A colleague of mine snapped this photo in a Central Nebraska field – not sure what it is. Shows some similarities to velvet ants – but I have never seen this species if it is one and I have never seen one this “hairy”. Someone else suggested that it may be a butterfly without wings – not sure how that would happen.
Signature: T. J. Walker

Wingless Male Bumblebee

Wingless Male Bumble Bee

Dear T.J.,
We didn’t have enough time to do any research this morning, and even posting took too much time.  We did manage to write the following to Eric Eaton:  “Hi Eric,  This looks like a wingless Hymenopteran, but it doesn’t look like any Velvet Ant I have seen.  Except for the antennae, it looks vaguely moth like.  Thoughts?  It is from Nebraska.  Daniel”

Wingless Male Bumbleb  Bee
Daniel:
It is a male bumble bee that may not have developed wings during the pupa stage.  Been getting a few reports of this in paper wasps, first one I’ve seen for a bumble bee.
Eric

So T.J., an identification isn’t enough for us.  We want to know how to tell a male Bumble Bee from a female, and we suspect the antennae play a big part.  We are curious if not having wings will prevent this male from mating because we know Bees mate in the air.  We believe, like the Luna Moth image we just posted, that your Bumble Bee will not produce progeny.  We want to know if the winglessness is a genetic mutation, the result of some trauma to the developing Bee, or something entirely unexpected.

Daniel, thanks.
Would not have gotten to that identification.  Don’t know if I have seen a gray and white bumblebee.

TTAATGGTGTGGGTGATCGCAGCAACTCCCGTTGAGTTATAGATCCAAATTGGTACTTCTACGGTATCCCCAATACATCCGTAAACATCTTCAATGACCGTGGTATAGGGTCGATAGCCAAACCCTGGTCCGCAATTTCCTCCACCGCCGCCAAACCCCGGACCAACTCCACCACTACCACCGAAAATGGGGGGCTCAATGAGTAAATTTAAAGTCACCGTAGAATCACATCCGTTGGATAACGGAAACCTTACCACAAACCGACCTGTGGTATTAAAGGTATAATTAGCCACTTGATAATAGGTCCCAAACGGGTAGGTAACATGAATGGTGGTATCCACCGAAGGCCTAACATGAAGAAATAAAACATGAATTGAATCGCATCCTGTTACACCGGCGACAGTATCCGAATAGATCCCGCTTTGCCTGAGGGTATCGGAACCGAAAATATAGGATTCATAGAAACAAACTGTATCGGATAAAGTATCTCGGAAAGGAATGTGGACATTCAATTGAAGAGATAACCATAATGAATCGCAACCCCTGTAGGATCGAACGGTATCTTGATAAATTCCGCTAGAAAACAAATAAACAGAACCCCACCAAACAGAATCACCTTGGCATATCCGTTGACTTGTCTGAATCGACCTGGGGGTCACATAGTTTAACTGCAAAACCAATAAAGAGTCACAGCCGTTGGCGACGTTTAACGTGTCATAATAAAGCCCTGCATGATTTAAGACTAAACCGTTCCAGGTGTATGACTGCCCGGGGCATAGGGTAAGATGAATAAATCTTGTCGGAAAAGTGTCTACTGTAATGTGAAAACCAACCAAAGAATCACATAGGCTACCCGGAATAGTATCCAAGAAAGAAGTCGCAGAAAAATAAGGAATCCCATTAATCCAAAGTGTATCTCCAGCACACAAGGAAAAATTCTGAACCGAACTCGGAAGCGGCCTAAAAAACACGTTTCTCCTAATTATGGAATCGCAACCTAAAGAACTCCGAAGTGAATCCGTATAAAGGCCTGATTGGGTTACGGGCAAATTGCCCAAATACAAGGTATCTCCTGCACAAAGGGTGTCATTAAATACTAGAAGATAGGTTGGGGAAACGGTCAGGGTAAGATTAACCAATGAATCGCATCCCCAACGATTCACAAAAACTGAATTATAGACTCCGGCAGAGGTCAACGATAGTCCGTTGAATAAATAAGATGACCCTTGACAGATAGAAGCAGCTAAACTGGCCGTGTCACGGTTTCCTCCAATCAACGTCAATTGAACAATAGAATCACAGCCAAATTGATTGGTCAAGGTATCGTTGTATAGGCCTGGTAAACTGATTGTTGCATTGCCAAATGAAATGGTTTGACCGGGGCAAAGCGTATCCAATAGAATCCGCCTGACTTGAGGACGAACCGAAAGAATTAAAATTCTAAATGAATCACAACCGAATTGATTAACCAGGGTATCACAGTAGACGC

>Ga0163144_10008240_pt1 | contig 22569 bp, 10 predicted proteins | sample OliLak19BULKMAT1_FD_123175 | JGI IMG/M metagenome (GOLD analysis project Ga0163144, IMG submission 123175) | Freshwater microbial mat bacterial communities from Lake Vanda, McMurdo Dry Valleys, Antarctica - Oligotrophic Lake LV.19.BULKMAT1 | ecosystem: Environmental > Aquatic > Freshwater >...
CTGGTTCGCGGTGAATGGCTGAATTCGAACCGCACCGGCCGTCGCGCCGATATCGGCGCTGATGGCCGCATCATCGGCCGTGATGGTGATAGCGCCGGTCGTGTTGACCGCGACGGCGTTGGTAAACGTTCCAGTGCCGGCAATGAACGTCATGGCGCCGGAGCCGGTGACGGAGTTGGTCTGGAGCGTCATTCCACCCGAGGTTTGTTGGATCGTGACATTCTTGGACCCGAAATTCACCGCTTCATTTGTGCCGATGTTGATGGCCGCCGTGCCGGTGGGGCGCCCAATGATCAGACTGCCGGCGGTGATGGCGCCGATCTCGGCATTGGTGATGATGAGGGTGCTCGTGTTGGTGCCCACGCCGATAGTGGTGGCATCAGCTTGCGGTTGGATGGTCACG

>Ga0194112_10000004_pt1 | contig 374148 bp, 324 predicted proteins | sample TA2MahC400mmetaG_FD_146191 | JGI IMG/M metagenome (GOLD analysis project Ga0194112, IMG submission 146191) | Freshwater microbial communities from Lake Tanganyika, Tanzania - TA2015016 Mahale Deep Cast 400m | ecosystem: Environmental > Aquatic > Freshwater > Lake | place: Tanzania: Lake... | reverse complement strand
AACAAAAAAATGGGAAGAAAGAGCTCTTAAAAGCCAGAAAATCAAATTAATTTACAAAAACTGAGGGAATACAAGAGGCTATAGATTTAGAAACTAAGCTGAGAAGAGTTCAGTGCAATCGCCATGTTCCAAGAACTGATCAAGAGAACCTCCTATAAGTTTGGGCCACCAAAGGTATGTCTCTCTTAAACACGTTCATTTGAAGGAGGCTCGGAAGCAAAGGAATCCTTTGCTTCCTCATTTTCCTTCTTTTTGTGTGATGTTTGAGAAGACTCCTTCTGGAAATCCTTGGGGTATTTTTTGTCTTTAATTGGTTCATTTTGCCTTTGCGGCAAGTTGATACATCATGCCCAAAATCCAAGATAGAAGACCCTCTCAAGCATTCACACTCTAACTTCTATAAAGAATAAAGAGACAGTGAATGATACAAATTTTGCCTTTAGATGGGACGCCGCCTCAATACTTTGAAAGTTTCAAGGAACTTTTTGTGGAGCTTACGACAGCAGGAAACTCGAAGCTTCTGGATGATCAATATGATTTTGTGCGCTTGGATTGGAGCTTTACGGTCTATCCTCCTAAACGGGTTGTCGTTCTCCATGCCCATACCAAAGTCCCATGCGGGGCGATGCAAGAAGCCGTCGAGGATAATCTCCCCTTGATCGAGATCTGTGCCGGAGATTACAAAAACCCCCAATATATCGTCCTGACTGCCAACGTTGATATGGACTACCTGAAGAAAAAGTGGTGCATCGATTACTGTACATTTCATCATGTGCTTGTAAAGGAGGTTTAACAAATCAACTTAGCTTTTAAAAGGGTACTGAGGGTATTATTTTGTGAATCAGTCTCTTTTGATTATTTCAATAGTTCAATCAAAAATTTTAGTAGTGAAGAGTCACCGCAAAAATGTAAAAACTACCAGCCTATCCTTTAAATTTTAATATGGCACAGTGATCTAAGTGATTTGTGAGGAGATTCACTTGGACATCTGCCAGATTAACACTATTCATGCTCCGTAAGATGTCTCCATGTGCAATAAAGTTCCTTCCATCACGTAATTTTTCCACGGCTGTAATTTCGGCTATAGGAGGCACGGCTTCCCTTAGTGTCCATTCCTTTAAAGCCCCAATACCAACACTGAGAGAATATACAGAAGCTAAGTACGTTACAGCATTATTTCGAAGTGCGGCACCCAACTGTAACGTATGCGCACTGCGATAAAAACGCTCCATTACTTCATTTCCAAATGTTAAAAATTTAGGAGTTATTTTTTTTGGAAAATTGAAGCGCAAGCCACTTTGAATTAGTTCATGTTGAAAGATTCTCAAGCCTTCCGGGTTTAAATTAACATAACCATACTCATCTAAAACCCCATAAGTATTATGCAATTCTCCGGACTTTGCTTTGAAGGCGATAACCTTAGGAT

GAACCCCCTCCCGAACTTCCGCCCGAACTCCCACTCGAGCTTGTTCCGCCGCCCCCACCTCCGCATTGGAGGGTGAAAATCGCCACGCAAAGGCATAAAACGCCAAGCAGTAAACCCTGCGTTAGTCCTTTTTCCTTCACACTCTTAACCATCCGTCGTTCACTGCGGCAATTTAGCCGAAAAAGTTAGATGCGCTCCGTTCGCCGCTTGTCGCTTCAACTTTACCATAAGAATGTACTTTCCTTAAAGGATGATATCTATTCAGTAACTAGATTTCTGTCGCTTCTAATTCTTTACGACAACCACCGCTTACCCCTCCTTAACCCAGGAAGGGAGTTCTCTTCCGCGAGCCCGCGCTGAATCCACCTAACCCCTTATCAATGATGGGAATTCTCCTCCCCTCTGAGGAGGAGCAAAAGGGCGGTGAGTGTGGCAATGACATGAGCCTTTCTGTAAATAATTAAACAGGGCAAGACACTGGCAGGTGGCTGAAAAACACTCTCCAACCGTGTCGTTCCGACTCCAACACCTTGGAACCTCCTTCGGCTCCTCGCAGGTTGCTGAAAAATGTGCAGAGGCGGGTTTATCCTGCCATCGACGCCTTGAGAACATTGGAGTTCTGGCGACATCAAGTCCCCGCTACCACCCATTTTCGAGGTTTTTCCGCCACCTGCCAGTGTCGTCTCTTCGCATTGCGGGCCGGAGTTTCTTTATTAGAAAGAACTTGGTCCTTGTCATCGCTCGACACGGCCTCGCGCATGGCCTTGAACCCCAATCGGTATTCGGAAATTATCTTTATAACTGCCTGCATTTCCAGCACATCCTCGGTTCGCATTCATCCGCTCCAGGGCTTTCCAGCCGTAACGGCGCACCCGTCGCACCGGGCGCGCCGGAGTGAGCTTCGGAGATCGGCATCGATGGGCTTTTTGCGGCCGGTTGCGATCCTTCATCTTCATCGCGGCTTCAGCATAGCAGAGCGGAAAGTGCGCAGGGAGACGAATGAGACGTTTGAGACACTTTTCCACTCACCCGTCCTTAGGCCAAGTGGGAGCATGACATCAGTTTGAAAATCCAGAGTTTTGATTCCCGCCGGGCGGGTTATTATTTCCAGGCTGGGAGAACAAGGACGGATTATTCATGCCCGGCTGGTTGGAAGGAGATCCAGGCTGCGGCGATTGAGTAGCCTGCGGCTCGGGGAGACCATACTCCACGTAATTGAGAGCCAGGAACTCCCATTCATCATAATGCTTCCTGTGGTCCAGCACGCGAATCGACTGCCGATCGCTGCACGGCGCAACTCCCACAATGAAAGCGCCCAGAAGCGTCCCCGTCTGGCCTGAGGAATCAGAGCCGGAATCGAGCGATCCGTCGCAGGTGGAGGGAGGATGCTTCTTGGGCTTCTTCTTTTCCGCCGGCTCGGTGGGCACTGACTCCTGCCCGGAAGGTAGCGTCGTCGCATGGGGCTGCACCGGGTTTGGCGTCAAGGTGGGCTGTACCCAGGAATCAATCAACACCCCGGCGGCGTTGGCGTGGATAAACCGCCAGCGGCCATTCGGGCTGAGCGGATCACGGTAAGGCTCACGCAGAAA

I have CC’d the photographer, Ben Wheeler.
Ben, see below.
T. J. Walker

What's That Bug? does not endorse extermination

Subject: Bumblebees (for adult viewing)
Location: Oceanside, NY
September 10, 2014 2:51 pm
It’s THAT time of year!
I thought you might like to add this to your collection.
Any idea which bumblebees these two are?
Signature: CarlF

Mating Bumble Bees

Mating Bumble Bees

Dear CarlF,
Though we try our best to keep our site PG rated and kid friendly, we do not shy away from posting images of the proverbial “birds and the bees” as well as images of other insects mating, making our Bug Love tag one of our most popular features.  We believe your mating Bumble Bees are most likely the Common Eastern Bumble Bees,
Bombus impatiens, based on images posted to BugGuide.

What's That Bug? does not endorse extermination

Subject: Giant Bumble Bee
Location: Northwest Indiana
August 21, 2014 9:08 pm
Hi,
I was out at an arboretum last Saturday and we saw what I believe is a species of bumble bee. It was HUGE. I managed to snag a photo of it, with what I think is a European honey bee in the same shot, so you can see how large it really is
Signature: JV

Bumble Bee

Bumble Bee

Dear JV,
We believe your Bumble Bee is an American Bumble Bee,
Bombus pensylvanicus, based on images and information on Bugguide where it states:  “Has declined severely at the northern margin of its range, where now absent from or at best very rare at many historical localities, but still routinely found in its core range to the south as evidenced by the many Bugguide images.

What's That Bug? does not endorse extermination